Producer Profile - Hereford Producer Richard

Our March Producer Profile saw us visit Richard, in Warwickshire who has supplied our Hereford scheme since its origins in 1998, and who has played a key role in promotion of the breed through the Hereford Cattle Society.
 Among the oldest of native British cattle breeds, with herds dating back to the early 1700’s, Hereford cattle hold a historic prestige within UK agricultural history. Instantly recognisable due to their thick conformation, red coats and white faces, the breed has proved immensely popular amongst farmers – with over 5 million pedigree animals in over 50 countries - due to their relaxed temperament, natural calving and excellent forage conversion. Their natural intramuscular marbling, fortified by centuries of careful breeding has proved the Hereford an ideal breed for beef production.

Dovecote Park launched our Hereford scheme across Waitrose stores in 1998, making them the first retailer to offer Hereford product on the supermarket shelf. The success of our dry aged Hereford range - which was launched in September 2014 and received a Product Innovation award from Waitrose – is testament to the ongoing and ever-changing success of the scheme.

, who - alongside his father Peter, wife Jo and their two sons Thomas and Peter - farms predominantly Hereford cattle (as well as Angus, some crosses and a flock of sheep) in Leamington Spa, Warwickshire, is one of our longest serving producers on the scheme.  He began his a supply relationship with us in 1998 via our long term partnership with Meadow Quality, a nationwide, multi-species livestock marketing group.

‘They were promoting Hereford cattle – being a lifelong supporter of Herefords and on the council, I thought it would be a brilliant opportunity,’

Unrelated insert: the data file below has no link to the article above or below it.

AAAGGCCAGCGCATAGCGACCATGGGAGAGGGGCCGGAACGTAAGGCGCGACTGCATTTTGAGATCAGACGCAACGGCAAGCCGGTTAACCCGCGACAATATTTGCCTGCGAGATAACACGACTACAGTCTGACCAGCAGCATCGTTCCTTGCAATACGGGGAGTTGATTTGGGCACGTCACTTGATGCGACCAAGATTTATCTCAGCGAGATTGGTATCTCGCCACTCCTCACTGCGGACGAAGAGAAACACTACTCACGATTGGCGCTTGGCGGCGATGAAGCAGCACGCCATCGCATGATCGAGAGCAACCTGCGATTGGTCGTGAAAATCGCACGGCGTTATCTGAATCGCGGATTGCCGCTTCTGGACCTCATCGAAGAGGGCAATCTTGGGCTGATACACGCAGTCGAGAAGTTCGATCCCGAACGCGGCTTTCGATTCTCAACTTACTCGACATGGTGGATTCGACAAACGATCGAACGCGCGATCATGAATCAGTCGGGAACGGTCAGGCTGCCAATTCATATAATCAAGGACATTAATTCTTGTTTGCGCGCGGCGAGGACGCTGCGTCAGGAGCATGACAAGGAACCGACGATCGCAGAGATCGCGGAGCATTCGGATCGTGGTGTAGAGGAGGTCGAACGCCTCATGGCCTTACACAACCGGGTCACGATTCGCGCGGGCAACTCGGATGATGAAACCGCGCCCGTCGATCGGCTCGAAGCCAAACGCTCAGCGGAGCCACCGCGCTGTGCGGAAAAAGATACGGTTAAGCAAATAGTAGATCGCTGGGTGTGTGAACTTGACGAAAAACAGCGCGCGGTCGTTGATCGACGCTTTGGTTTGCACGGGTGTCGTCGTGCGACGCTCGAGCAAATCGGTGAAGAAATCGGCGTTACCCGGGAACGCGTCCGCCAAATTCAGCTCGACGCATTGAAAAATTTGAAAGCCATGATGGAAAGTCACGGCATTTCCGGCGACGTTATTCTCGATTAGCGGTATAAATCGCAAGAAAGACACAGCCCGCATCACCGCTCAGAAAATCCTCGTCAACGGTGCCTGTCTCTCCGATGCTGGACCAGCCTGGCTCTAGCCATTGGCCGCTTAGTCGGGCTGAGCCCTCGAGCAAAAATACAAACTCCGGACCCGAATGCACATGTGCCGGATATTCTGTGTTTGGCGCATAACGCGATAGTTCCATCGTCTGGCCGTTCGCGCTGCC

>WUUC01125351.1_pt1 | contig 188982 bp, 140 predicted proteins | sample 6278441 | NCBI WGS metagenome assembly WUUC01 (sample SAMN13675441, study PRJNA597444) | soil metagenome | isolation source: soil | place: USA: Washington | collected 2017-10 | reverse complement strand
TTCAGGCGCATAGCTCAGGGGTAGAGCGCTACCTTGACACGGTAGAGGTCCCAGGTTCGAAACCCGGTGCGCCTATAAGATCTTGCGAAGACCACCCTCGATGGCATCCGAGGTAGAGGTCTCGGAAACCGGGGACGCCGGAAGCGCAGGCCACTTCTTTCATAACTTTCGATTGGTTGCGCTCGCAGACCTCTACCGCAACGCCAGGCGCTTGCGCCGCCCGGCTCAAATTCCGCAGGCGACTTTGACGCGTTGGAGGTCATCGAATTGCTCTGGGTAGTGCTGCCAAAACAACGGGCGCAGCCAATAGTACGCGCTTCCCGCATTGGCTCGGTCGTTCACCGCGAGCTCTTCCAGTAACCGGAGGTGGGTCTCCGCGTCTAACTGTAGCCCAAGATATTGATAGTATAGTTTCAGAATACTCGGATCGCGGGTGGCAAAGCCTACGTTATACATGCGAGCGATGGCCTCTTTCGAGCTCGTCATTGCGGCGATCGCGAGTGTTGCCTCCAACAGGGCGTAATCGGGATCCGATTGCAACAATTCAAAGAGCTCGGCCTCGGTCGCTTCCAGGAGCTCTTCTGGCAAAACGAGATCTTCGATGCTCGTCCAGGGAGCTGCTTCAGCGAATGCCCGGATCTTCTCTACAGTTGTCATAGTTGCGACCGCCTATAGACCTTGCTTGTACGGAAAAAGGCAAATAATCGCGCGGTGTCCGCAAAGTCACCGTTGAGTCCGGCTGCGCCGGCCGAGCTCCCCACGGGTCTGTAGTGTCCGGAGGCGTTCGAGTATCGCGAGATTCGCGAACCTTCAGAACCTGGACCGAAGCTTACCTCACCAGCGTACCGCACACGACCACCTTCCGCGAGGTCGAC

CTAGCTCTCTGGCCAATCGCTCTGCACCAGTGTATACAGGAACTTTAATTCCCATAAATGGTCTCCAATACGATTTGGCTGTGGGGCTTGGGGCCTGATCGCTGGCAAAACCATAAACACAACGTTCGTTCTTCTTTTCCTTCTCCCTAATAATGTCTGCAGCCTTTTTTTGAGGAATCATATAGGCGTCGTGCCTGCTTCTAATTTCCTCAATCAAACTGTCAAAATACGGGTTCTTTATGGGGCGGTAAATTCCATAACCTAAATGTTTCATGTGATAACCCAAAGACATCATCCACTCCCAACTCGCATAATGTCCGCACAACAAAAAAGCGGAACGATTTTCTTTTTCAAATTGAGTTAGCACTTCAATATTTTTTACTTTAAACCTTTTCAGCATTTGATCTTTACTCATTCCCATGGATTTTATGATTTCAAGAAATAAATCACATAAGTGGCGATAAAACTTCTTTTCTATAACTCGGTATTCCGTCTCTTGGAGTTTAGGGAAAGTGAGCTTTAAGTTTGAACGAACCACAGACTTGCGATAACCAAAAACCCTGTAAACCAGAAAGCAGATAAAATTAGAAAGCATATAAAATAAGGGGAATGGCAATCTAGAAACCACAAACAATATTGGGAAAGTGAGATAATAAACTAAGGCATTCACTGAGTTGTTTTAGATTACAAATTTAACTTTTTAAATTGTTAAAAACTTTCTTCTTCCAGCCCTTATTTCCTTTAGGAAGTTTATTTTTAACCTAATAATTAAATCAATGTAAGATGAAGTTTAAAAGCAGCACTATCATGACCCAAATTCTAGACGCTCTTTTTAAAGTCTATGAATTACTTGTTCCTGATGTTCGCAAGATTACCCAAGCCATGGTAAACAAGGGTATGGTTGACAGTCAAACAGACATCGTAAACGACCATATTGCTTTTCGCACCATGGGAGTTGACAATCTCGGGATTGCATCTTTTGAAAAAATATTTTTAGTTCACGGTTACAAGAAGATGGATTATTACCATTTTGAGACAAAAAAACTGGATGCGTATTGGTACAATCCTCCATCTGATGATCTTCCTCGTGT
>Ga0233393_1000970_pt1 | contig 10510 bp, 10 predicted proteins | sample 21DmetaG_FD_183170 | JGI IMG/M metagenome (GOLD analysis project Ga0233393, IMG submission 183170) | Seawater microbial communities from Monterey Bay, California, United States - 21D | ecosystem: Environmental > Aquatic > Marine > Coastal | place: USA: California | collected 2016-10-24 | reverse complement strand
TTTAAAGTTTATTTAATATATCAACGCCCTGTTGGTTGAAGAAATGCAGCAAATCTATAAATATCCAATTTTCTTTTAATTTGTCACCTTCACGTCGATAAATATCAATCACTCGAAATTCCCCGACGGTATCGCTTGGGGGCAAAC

Richard says of his initial decision to begin a supply relationship with Dovecote, ‘ They were offering a premium for it, and they paid a premium straight away.’
‘Dovecote are very fair to deal with – I’ve never had any complaints.

 It’s a brilliant team - I’ve known Kate (Sutton, Cattle Procurement Manager) for a long while, we have a lot of good communication with Rob (Windridge - Fields Person for the South West), I’ve gotten to know the lairage staff at Skellingthorpe and get on well with them
I enjoy the open days and field days with Dovecote, I’ve been to quite a few now, and you get to know people through it – the Hereford producers and also the Angus, the British – they’re always very good days.’

Although his family have always farmed Herefords on their holding, Richards practice initially focused more on the dairy side, ‘We’ve always had Herefords since the 70’s, and in 2006 we packed up the dairy,’ he explains, ‘Prices were down, and I’d had enough of it – although If I’d have been 20 years younger, we might have changed to a different dairy breed.’

‘It’s their docility’
he says of the appeal of the Hereford breed, ‘they’re a quiet, forgiving breed – very patient and I appreciate that more and more as I’ve gotten older.
‘Their conversion ability as well – they are far easier to finish,’ states Thomas, ‘Sometimes too easy to finish – if you aren’t careful you can push them too hard, and they gain too quickly! But if you do it properly on a steady ration, we’re finishing them at 21 months.’

Richard’s passion for the Hereford breed has seen him play a key role in the Hereford Cattle Society, which was founded under the patronage of Queen Victoria in 1878, and with whom Dovecote Park maintain a close relationship.

It’s about integrity of the breed,’ Richard says of the role of the society, ‘Keeping it pure, keeping it right so that you know and the public know that a Hereford is what it is. Also, the promotion of the Hereford brand, the white face brand. I’ve been on the council a long time, and that’s what we’ve always tried to do, and what we’re still trying to push now.’
‘I feel more positive about the future because we’re linked to Dovecote Park and to Waitrose. It gives you a pride in the product. I think it’s a good partnership – they look after us and we do by the same by them.’